23 This Court also has a wide discretionary power to make declarations of right under s 21 of the Federal Court of Australia Act 1976 (Cth) (the Federal Court Act): see Forster v Jododex Australia Pty Limited (1972) 127 CLR 421 (Forster) at 437–438; Ainsworth v Criminal Justice Commission (1992) 175 CLR 564 (Ainsworth) at 581–582; and Tobacco Institute of Australia Ltd v Australian Federation of Consumer Organisations Inc (No 2) (1993) 41 FCR 89 at 99. In Australian Competition and Consumer Commission v Grove & Edgar Pty Ltd  FCA 1956 at , I identified some of the constraints upon the use of this discretionary power, as follows:
… that the Court has to ensure that the declaration sought is directed to determining a legal controversy and not to answering abstract or hypothetical questions: see Ainsworth at 582. Further the Court is required to ensure that the party seeking the declaration has a real interest in seeking that relief: see Forster at 437 and Ainsworth at 582. And, finally, the Court has to ensure that there are sufficient consequences flowing from the making of the declaration that it is appropriate for it to exercise its discretion to do so.
24 In my view, the discretionary power conferred by the Rules identified above, combined with the discretionary power in s 21 of the Federal Court Act, gives the Court ample power to order a default judgment for the declaratory relief sought by the applicants subject, in the case of the latter, to the constraints described above: see Australian Competition and Consumer Commission v Dataline.net.au Pty Ltd (2006) 236 ALR 665;  FCA 1427 at – per Kiefel J and the cases cited by myself in Australian Competition and Consumer Commission v EDirect Pty Ltd (in liq) (2012) 206 FCR 160;  FCA 976 at . Before deciding what effect, if any, those constraints have on the content and form of the relief in this matter, it is appropriate to describe the events that led to that relief being claimed by the applicants.
25 As I have already mentioned above, the applicants’ initiating application is supported by an affidavit of Mr David Anthony Ross, one of the joint and several receivers of ANC Transport Pty Ltd (ANC). That affidavit discloses, among other things, that:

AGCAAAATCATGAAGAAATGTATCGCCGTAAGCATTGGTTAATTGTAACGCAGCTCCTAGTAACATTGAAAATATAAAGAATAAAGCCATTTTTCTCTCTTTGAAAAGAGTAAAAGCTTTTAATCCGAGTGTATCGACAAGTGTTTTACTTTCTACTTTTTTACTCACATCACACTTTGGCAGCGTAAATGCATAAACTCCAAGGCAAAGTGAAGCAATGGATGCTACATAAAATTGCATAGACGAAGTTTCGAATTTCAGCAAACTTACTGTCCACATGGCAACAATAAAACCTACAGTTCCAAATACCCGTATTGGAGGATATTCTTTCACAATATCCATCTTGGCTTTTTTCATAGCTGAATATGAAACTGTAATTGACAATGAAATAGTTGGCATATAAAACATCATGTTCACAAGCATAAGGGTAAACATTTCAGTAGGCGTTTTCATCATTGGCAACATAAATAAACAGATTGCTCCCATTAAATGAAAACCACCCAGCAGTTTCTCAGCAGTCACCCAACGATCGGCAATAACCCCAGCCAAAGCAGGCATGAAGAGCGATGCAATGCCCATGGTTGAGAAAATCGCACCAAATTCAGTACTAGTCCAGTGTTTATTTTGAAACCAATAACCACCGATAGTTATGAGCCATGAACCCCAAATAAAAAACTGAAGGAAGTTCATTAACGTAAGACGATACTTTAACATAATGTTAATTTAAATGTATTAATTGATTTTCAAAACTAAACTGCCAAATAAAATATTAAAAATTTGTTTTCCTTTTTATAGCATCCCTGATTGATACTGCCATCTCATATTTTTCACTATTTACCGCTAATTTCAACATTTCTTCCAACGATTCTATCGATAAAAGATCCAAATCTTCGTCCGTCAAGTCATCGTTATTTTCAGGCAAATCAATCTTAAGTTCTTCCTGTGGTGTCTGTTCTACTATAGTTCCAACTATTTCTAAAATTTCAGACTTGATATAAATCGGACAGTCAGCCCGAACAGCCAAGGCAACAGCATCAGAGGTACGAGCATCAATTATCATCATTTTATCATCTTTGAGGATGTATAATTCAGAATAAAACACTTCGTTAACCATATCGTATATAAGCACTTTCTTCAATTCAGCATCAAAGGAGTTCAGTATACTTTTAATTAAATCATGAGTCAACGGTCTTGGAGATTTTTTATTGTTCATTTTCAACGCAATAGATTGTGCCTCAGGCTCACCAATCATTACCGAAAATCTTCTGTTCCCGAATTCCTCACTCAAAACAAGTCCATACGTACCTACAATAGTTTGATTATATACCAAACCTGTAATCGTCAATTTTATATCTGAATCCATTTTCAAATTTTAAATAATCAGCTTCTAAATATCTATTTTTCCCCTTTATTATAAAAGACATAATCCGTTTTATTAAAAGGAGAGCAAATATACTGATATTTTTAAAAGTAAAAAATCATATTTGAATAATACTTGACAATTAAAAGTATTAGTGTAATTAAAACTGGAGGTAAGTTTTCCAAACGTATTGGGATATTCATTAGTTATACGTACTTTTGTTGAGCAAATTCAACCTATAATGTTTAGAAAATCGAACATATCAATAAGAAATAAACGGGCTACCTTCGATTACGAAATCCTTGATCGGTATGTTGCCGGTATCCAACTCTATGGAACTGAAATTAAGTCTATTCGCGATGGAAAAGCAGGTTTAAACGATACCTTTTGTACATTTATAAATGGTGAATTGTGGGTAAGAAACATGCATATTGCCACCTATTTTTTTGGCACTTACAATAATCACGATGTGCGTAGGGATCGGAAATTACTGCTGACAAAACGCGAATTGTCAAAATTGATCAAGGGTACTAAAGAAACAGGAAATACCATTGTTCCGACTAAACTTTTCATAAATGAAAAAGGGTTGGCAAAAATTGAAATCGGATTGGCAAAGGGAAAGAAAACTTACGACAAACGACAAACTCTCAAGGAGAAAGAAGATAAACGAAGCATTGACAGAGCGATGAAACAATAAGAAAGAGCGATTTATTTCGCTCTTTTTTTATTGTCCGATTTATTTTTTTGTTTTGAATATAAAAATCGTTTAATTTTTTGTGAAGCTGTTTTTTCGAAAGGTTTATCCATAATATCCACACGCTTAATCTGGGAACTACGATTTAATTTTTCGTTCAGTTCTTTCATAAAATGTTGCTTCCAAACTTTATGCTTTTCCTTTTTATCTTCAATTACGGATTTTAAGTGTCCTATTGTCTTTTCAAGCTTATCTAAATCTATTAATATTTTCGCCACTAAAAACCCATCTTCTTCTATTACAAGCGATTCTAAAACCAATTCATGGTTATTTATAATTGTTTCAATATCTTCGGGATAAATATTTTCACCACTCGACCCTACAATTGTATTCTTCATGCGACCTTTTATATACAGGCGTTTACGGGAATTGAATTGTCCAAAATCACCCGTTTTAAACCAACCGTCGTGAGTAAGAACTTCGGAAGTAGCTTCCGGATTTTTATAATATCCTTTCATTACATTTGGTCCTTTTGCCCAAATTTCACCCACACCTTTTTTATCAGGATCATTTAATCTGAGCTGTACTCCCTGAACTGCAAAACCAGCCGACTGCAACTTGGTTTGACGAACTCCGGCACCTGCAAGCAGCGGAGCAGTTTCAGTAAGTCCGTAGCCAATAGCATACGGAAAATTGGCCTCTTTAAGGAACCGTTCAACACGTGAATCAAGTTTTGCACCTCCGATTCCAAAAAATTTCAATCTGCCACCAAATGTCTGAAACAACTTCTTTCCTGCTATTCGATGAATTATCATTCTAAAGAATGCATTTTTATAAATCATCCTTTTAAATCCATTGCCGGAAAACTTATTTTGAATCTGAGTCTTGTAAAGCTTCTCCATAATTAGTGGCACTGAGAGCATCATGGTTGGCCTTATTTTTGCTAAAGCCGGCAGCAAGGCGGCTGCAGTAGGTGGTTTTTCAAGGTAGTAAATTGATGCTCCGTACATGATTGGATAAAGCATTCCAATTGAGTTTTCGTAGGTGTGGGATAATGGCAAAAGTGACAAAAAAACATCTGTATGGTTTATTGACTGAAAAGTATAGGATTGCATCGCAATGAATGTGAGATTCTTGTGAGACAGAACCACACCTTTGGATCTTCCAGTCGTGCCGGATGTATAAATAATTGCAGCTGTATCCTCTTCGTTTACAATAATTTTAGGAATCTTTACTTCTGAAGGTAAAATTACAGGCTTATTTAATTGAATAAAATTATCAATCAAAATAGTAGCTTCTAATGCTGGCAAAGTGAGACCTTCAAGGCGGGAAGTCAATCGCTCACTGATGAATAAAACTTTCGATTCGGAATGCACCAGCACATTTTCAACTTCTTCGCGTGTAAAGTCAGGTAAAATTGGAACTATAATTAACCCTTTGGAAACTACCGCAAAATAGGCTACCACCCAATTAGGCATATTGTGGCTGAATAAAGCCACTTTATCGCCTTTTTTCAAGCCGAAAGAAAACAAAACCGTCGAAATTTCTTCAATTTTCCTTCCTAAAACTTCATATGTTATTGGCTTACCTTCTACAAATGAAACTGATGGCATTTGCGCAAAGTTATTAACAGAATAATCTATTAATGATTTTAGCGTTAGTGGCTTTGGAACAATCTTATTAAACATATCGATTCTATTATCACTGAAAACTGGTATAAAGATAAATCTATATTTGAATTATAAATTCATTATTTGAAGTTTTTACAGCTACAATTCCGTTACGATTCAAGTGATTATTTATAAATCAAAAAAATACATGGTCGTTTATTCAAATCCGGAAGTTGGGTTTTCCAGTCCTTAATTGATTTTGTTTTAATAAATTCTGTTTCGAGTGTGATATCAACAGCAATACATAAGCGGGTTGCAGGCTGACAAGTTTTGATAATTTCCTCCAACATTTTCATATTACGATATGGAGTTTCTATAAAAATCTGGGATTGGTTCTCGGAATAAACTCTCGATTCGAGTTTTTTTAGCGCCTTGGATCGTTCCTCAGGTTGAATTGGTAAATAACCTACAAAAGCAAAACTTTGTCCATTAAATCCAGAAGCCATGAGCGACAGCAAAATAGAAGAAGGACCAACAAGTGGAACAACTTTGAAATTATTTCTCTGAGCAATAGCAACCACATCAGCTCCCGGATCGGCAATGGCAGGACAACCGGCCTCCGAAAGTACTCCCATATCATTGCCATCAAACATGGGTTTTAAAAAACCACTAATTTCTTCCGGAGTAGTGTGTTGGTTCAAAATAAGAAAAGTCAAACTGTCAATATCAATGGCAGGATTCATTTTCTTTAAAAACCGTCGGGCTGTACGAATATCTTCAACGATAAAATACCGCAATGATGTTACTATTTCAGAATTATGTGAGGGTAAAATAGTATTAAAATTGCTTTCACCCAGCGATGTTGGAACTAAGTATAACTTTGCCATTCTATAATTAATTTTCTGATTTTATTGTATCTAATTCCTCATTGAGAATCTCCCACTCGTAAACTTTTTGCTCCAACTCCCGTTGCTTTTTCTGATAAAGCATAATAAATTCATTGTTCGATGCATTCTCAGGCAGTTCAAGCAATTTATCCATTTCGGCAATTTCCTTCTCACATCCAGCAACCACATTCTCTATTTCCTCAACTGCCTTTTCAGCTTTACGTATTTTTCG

(a) in April 2014, Mr Ross and his fellow receivers were appointed as receivers of ANC;
(b) on or about 25 July 2013, ANC entered into a Factoring Agreement with a company called Bibby Financial Services Australia Pty Ltd ACN 101 657 041 (Bibby) whereby it assigned certain of its debts to Bibby and received moneys in return;
(c) clause 3.4 of the Factoring Agreement mentioned above provided that ANC: “… must hold all money received in respect of any debt except money paid to it by Bibby, as fiduciary for and on trust for Bibby and must account to Bibby for such monies in its original form on the day of receipt by [ANC]”;
(d) during the period relevant to this proceeding, Mr Douglas Cruickshank was the sole director and secretary of ANC. However, because he was not in good health, his step-daughter, Mrs Cotter, together with her husband, Mr Cotter, had “the full control of the operations and running of [ANC] …”;
(e) during the course of the receivership of ANC, Mr Ross has been able to peruse the books and records of Bibby;
(f) during the period from approximately 18 November 2013 to 11 February 2014, ANC assigned to Bibby the debts represented by a number of invoices it had issued (the assigned debts) to a company called Scott Pols Pty Ltd (Scott Pols);
(g) each of those invoices contained a notification that: “This invoice has been assigned to [Bibby]. All payments must be made payable and sent to [Bibby at its address]”;
(h) the end result of these transactions was that, as at the end of the period mentioned above, Scott Pols owed a total balance of $89,406.73 to Bibby in respect of the assigned debts;
(i) however, contrary to the terms of the notification described above, between 25 October 2013 and 17 April 2014, Scott Pols paid the total sum of $185,790.37 direct to ANC. This sum included the balance of the assigned debts described above;
(j) upon their receipt, these moneys were all deposited into Mr Cotter’s personal bank account. Mrs Cotter was a joint signatory of that bank account;
(k) on 30 April 2014 and 21 May 2014, the applicants’ solicitors sent letters to Mr and Mrs Cotter demanding payment of the amount of $89,406.73, it being the balance of the assigned debts described above; and